John C. Calhoun: A Biography by Irving H. Bartlett (New York: W. W. Norton & Company, 1993), Pp. 9, 413

Irving H. Bartlett’s John C. Calhoun: A Biography is but one addition to an already extensive historiography on one of the South’s most potent and influential statesmen. Charles M. Wiltse’s John C. Calhoun and Margaret L. Coit’s John C. Calhoun: American Portrait, offer sympathetic portrayals of Calhoun, while John Niven offers a more recent and balanced interpretation of Calhoun in John C. Calhoun and the Price of Union. Historians Gerald Capers and Richard Current have put forth more critical, revisionist interpretations of the South’s political philosopher. Apart from James Henly Thornwell, it is hard to imagine a South Carolinian who so championed the cause of state’s rights and so affected southern perceptions of slavery in the years leading up to America’s bloody civil war. 413 pages in length, it is a concise encapsulation—one need only see Charles M. Wiltse’s three volume John C. Calhoun for a lengthier study—of perhaps the most polarizing figure of the American Sectional Period. But the author’s justification for producing yet another biography on Calhoun lies in his belief that “Calhoun lived in an age of political giants and deserves a place as one of the great leaders and thinkers of that age” (380).

Bartlett traces Calhoun’s entire experience to the backcountry of South Carolina and his father’s Irish heritage, whose death very much complicated and interrupted the young Calhoun’s education (20, 21, 41). Bartlett portrays the young Calhoun as ambitious beyond his years if not a bit manipulative, working familial affairs as to further his own education. According to Bartlett, an upbringing rooted in the South Carolinian, post-Revolutionary backcountry made Calhoun a man “‘fully grown and clothed in armor: a man every inch himself, and able to contend with any other man’” (42). It also sewed seeds that would blossom into Calhoun’s own political philosophy and presented slavery as an institution that, far from being controversial, simply was, and, as a result, appeared seamlessly integrated into everyday life.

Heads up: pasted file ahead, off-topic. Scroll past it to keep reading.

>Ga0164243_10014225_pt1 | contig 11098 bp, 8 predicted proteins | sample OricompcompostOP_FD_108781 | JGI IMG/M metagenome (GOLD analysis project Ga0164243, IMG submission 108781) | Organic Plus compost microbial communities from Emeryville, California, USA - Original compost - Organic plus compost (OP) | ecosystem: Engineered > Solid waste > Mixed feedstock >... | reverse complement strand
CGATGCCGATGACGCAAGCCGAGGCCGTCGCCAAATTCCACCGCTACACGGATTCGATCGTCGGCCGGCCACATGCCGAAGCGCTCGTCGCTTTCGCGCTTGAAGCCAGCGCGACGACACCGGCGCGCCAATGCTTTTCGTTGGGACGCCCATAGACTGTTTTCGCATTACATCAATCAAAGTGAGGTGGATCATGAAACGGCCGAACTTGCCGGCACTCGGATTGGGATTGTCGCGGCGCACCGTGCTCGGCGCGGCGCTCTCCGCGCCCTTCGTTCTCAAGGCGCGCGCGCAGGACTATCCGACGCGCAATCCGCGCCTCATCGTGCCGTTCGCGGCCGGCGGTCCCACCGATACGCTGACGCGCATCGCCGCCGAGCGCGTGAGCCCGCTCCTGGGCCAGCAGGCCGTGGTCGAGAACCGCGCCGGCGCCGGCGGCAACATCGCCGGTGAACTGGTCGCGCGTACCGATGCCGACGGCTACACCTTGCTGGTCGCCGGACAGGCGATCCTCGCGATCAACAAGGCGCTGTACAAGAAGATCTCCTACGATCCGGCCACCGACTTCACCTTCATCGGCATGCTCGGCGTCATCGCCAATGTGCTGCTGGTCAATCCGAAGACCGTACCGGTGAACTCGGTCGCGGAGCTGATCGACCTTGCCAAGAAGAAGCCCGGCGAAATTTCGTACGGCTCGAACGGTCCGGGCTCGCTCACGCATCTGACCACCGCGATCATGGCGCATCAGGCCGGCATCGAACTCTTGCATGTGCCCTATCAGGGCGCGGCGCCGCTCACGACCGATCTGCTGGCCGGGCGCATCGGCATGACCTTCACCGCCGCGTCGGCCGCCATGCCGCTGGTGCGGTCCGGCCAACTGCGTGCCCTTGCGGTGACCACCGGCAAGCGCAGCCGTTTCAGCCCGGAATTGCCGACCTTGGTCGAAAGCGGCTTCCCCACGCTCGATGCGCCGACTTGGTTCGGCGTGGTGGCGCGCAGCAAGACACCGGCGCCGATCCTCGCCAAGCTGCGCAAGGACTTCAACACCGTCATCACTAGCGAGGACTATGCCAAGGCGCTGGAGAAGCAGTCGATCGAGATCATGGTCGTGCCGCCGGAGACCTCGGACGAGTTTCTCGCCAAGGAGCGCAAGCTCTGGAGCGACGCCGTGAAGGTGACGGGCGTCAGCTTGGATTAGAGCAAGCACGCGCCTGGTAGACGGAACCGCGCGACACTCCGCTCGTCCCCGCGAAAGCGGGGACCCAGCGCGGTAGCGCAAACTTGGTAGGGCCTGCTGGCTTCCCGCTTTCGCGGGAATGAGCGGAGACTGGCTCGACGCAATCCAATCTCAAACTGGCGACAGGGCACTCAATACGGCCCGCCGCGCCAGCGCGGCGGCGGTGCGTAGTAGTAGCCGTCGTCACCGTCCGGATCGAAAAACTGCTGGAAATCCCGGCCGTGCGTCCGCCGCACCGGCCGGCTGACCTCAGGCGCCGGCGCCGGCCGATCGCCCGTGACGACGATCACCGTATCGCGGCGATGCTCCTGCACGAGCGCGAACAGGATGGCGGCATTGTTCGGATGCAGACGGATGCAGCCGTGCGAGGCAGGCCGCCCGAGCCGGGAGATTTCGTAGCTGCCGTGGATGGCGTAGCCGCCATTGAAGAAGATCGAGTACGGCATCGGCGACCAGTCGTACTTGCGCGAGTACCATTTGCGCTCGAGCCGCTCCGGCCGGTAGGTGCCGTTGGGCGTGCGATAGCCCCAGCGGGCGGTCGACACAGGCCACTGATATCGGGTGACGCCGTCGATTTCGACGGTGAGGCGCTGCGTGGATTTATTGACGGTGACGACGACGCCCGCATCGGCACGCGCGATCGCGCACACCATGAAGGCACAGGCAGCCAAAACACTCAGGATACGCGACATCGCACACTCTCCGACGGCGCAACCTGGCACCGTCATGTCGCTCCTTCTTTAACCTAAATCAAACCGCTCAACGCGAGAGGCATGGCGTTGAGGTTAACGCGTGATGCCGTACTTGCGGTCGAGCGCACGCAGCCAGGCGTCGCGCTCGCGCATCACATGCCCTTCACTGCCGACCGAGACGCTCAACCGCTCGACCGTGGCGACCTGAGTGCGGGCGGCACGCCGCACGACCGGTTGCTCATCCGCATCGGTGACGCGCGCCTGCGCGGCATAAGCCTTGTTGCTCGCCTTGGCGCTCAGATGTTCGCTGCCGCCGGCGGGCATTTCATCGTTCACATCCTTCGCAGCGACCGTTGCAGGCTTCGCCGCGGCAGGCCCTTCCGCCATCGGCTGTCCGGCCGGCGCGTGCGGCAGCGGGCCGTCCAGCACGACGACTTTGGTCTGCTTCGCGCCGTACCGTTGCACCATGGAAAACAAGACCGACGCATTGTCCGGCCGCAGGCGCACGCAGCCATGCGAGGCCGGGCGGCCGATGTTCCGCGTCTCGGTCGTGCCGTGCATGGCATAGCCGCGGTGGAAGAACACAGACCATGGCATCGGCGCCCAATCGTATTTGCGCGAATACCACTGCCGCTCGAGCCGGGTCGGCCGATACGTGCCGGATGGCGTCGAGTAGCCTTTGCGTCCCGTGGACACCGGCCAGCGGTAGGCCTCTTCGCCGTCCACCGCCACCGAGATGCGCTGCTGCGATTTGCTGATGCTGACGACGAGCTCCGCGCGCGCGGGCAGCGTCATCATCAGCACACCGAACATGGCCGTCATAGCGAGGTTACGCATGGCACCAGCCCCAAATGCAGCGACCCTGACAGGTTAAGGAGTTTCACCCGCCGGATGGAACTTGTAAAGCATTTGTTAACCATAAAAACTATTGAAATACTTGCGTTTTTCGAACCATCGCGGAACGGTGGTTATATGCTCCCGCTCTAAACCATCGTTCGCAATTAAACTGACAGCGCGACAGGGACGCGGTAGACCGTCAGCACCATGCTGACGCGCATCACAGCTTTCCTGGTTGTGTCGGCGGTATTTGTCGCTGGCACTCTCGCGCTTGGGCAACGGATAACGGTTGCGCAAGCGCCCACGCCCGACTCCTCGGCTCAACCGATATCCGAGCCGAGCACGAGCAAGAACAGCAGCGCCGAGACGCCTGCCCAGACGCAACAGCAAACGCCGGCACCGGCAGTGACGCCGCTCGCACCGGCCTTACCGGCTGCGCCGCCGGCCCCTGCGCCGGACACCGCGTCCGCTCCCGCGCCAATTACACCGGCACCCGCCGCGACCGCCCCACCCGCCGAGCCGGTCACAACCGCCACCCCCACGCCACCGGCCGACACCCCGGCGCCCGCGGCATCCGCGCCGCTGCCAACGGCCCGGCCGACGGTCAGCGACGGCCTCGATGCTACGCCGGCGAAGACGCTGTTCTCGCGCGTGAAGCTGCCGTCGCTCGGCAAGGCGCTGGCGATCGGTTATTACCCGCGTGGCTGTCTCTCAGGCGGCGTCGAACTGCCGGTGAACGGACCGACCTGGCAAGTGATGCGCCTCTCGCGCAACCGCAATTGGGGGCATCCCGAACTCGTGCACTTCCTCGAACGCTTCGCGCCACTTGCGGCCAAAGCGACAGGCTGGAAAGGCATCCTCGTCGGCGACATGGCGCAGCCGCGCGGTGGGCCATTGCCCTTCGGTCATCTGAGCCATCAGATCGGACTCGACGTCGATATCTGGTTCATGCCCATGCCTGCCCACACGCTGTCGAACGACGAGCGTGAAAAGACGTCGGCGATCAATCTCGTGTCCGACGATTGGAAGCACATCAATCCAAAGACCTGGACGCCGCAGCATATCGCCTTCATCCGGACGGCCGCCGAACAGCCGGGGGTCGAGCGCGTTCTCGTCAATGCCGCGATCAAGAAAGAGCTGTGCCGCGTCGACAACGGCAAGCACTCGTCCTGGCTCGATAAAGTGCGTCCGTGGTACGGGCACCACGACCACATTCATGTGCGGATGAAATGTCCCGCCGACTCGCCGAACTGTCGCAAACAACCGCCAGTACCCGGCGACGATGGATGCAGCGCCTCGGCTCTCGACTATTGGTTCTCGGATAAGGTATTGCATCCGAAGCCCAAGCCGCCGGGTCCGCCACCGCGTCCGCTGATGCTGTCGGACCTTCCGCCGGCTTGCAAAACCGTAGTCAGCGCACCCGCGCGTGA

Less an intellectual study and more a biography in the traditional sense, Bartlett gives attention to Calhoun’s political career more than his philosophy, per se (the author’s analysis of Calhoun’s belief in slavery appears in sum on pg. 284 but seems reductionist). Politics, Calhoun wrote a friend in 1820, was “not a scramble between eminent men,” but “a science by which the lasting interest of the country may be advanced” (105). The author takes up this theme and forges it into one of the work’s greatest strengths, which is that while displaying Calhoun’s distaste for politics in the abstract, Bartlett illuminates the South Carolinian’s enormous political prowess. This is the great paradox of Calhoun’s life, for “no American of his generation was to have a more intensely political life than Calhoun, and no one was to denounce political ambitions more vehemently” (106). Integral to Calhoun’s distaste for politics, according to the author, was his belief in the ideal gentleman and civil servant—an ideal rooted in republicanism and honor and one which contained “a built-in ambivalence to power” (106). Thus, key to the political career and political thought of Calhoun was the differentiation between the character of the politician and the steadfast immovability of the statesman.

Bartlett offers a lucid, compelling, if somewhat overtly sympathetic portrayal of Calhoun, one easily accessible to a popular audience. Calhoun: A Biography is the product of extensive primary research, and scholars—some as distinguished as John Sproat and Clyde Wilson—left their fingerprints on the work. Themes pertinent to any study of Calhoun (Calhoun’s tenure as Secretary of War, The Election of 1824, the Nullification Crisis, and the Mexican War) make an appearance, offering the reader an insightful and readable account of the eminent politician.

Texas Christian University                                                     Mitchell G. Klingenberg


John C. Calhoun: A Biography. By Irving Bartlett, W.W. Norton & Company: New York, 1993.

            John C. Calhoun remains one of the most influential political figures of the Old South. Perhaps more than anyone else, Calhoun represented the affluent planter class intent on preserving slavery. But John Calhoun did more than that, he served as the genius of the Doctrine of Nullification and a politically ambitious, albeit mostly sectional, Democrat. He was the man of iron, the man that other Southerners looked toward to lead them.